Born in Berlin in 1951 to father Werner Ernst Strelau and mother Gerda Gertrud “Bargel” Strelau, Renate Strelau was encouraged and motivated by her parents’ emphasis on raising her and her brother equally—Klaus Strelau is now a continuing lecturer in the philosophy department of the University of California, Berkeley—during a time when male children were prioritized. Coming to the United States with her family in 1960, she began undergraduate study at UC Berkeley in 1969. She earned a Bachelor of Arts in political science at UC Berkeley in 1974.
Ms. Strelau then began graduate studies at the School of Advanced International Studies at Johns Hopkins University in Washington, D.C., and achieved a certificate in Arabic language proficiency (written and oral) from Johns Hopkins University in 1976. She became a research assistant at the Iranian Embassy in Washington, D.C., a position she held from 1976 until 1980, the day the United States severed diplomatic relations with Iran. Grasping the revolutionary fervor, Ms. Strelau could counsel nuclear caution. She earned a Master of Arts in American history (diplomacy) and a Master of Fine Arts (painting and human figure) from American University in Washington, D.C., in 1985 and 1991, respectively.
Alongside her work in political science, diplomacy, and American history, Ms. Strelau is an accomplished artist who excels in painting, drawing and sculpture. She has combined her love of history, art and travel to create a number of imaginative interdisciplinary works as she thinks on how art can impact society and international relations. One particular period she focuses on is the abstract expressionism movement that emerged in the United States during World War II and the impact that this movement had on cultural and artistic history.
Ms. Strelau presented her path-breaking work at international scholarly conferences in 1995 (Annapolis, Maryland) and 2007 (Minneapolis, Minnesota) and concluded that art is more powerful than war. Abstract expressionism really captured the core ideas of her research and art in ways that other studies of hers had not. With her first one-woman show occurring at Café Espresso in Berkeley in 1973, her artistic career really took off after she earned her painting degree in 1991.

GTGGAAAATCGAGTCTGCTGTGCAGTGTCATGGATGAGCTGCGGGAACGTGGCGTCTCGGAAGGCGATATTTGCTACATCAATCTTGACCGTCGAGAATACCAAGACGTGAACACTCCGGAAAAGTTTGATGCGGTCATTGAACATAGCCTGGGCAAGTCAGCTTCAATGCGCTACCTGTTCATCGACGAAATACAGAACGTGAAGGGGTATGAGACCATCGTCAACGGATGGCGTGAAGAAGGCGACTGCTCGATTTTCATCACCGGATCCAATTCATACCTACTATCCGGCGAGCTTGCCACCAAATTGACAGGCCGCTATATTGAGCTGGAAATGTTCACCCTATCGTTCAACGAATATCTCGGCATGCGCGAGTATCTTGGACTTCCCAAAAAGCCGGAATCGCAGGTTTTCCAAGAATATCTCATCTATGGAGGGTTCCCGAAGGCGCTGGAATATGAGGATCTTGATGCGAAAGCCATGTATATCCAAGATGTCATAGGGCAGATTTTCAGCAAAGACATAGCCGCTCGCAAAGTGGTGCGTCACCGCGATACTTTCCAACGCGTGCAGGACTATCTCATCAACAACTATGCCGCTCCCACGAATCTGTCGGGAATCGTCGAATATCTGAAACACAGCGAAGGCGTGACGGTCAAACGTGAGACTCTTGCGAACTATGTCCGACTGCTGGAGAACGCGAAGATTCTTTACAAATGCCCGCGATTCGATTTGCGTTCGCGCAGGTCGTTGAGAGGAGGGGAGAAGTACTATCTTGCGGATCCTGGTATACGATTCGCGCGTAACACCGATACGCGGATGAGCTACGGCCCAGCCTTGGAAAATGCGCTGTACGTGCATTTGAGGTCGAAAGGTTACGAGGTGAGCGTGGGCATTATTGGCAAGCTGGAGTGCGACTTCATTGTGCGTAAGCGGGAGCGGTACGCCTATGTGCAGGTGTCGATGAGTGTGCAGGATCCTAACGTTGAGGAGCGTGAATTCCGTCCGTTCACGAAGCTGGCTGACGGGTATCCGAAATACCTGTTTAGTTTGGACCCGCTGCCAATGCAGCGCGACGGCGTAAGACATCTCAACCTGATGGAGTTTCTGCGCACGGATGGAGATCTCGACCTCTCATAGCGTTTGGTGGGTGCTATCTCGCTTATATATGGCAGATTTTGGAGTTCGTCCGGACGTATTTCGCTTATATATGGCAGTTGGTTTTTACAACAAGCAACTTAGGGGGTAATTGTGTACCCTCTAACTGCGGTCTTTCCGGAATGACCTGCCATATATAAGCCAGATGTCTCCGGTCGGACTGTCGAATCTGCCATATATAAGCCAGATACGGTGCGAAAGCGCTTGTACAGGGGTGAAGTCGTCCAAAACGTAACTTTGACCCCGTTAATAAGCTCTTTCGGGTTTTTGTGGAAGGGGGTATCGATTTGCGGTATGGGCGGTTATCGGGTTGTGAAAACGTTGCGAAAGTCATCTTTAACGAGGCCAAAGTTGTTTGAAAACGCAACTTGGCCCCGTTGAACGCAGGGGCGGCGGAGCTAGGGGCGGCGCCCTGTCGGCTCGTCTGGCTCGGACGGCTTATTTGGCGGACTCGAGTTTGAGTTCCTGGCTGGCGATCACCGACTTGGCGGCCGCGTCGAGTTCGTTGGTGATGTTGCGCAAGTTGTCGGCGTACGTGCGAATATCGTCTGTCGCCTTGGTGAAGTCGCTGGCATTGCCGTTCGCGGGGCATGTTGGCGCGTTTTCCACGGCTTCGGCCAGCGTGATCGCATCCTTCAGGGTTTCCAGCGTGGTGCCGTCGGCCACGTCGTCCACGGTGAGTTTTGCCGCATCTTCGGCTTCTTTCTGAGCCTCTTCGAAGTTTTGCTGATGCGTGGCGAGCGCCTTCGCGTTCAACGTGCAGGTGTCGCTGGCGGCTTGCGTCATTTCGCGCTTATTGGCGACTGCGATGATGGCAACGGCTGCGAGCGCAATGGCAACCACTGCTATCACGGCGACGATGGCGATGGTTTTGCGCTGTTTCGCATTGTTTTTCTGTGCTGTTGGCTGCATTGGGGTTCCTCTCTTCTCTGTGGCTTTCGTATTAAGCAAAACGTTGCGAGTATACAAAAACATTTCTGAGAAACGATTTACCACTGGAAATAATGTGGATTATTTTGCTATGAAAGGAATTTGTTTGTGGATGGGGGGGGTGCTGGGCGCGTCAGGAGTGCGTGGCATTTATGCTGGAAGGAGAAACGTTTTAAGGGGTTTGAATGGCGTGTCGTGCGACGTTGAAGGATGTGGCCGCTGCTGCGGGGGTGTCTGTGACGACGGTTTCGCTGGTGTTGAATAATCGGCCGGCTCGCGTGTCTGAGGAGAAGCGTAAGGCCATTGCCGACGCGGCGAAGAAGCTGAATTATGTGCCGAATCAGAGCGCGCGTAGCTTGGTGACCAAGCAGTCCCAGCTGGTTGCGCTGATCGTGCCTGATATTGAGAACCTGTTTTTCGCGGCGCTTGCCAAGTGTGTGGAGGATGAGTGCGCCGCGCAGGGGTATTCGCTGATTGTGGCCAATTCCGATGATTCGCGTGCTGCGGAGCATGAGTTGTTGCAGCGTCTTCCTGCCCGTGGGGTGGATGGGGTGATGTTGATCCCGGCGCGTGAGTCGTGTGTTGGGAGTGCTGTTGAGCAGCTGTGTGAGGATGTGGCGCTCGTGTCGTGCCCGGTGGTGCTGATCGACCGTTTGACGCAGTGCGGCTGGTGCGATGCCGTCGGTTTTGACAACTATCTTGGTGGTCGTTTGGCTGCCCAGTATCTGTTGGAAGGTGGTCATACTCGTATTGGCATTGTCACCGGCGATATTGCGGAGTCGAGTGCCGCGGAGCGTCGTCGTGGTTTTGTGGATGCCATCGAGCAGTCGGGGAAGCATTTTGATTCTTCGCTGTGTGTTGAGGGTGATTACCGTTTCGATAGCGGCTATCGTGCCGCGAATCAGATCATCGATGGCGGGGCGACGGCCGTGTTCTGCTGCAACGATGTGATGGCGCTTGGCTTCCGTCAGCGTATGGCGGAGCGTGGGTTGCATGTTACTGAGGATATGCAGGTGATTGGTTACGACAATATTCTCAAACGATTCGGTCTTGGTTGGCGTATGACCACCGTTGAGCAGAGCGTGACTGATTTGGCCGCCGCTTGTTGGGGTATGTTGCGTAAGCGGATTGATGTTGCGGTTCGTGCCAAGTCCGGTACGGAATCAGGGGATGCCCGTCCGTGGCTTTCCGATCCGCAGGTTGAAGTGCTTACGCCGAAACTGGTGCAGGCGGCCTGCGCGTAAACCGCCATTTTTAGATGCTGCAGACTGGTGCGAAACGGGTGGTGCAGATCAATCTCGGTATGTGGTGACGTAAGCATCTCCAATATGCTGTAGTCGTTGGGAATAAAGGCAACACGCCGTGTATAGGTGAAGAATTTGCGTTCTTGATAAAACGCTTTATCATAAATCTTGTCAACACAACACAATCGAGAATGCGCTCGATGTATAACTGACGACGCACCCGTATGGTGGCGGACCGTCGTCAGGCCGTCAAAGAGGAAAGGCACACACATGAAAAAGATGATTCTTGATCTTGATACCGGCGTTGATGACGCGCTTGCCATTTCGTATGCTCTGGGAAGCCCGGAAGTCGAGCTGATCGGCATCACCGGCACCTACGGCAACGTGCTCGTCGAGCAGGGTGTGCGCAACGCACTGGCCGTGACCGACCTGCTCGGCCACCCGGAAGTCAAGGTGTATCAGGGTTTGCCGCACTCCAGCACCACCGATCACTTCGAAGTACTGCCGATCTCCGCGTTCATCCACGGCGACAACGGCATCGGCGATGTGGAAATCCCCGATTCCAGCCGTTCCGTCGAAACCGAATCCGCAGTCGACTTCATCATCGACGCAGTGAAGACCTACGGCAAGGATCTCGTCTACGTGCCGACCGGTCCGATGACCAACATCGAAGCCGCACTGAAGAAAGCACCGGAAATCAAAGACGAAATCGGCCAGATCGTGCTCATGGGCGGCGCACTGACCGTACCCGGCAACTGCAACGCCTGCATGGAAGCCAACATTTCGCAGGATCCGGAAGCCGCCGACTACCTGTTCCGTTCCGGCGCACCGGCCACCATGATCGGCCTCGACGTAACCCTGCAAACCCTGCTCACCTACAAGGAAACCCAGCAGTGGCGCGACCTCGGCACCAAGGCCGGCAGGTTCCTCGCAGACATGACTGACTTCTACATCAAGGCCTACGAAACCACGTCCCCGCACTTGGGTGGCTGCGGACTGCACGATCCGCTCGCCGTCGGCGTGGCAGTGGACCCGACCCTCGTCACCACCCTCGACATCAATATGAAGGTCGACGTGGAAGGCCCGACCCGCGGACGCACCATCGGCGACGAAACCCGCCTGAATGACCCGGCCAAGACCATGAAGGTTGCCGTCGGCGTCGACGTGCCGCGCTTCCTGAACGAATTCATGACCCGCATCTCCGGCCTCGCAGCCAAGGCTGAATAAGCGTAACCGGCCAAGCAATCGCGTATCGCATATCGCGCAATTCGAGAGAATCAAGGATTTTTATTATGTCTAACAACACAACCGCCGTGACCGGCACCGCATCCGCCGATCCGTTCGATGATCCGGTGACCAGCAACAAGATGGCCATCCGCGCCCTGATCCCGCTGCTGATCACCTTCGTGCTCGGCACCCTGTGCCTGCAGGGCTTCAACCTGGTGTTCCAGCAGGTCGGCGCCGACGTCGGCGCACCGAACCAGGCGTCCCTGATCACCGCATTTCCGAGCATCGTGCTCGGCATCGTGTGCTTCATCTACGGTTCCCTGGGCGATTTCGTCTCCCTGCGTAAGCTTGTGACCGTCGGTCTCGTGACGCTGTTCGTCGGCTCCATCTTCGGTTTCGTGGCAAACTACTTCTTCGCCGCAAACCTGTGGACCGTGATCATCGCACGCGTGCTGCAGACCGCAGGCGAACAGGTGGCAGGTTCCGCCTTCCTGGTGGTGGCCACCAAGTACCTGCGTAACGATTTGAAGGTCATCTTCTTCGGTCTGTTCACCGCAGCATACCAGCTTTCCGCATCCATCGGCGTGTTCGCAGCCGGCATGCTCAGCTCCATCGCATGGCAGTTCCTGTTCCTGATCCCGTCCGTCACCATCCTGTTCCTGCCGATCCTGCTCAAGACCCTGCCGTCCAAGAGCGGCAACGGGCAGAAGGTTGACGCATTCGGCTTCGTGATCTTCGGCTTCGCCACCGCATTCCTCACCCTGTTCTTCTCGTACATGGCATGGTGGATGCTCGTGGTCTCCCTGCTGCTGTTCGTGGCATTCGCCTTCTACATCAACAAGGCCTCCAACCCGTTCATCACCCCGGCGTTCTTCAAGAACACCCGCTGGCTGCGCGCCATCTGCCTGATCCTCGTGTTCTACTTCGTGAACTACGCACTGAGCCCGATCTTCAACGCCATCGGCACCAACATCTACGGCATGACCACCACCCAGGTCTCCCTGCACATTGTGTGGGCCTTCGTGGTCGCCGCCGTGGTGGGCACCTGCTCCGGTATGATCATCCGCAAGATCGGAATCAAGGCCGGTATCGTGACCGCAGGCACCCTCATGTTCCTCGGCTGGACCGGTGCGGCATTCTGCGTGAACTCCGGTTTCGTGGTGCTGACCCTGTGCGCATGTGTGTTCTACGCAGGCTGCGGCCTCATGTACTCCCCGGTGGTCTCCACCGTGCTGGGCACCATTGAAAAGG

Ms. Strelau had a one-woman show at Riggs Bank in Arlington, Virginia, from 1994 to 1995. She exhibited at a Khoja Gallery group show in Arlington, Virginia, in 2002, and she went on to have a one-woman show with the Bank of America Corporation in Arlington, Virginia, from 2004 to 2005. Other exhibits ensued. Notable is a 2015 International Art Exhibit group show in Puttaparthy, India, where her portrait photography appeared in a large montage overlooking nature. Her drawing of a rose resides at the American University Museum, Washington, D.C.
In the late 1990s, when the South Korean martial art tae kwon do became an Olympic sport, Ms. Strelau’s grandmaster in Reseda, California, suggested she compete in tae kwon do tournaments. Since 2017, as taught by world champions, Ms. Strelau has competed in kung fu and in wushu at international martial arts tournaments in the United States. In 2020, her research, “Time in History: China’s Martial Arts, DaVinci’s 1519 Death, and United States Diplomacy,” was scheduled for presentation at a global scholarly conference in Portland, Oregon.
Looking toward the future, Ms. Strelau intends to continue as she has been, studying history and making art, as well as doing wushu training and looking into history, particularly of Vietnam and China. She is currently researching the close connections of ballet to government in Russia. Her research on art’s power over war is now a political theory of beauty with roots in Chinese yin and yang. Ms. Strelau’s Reseda, California, garden is a refreshing respite for visiting praying mantis. She maintains professional affiliation with the American Historical Association, the Organization of American Historians, and the Society for Historians of American Foreign Relations, where she is a lifetime member.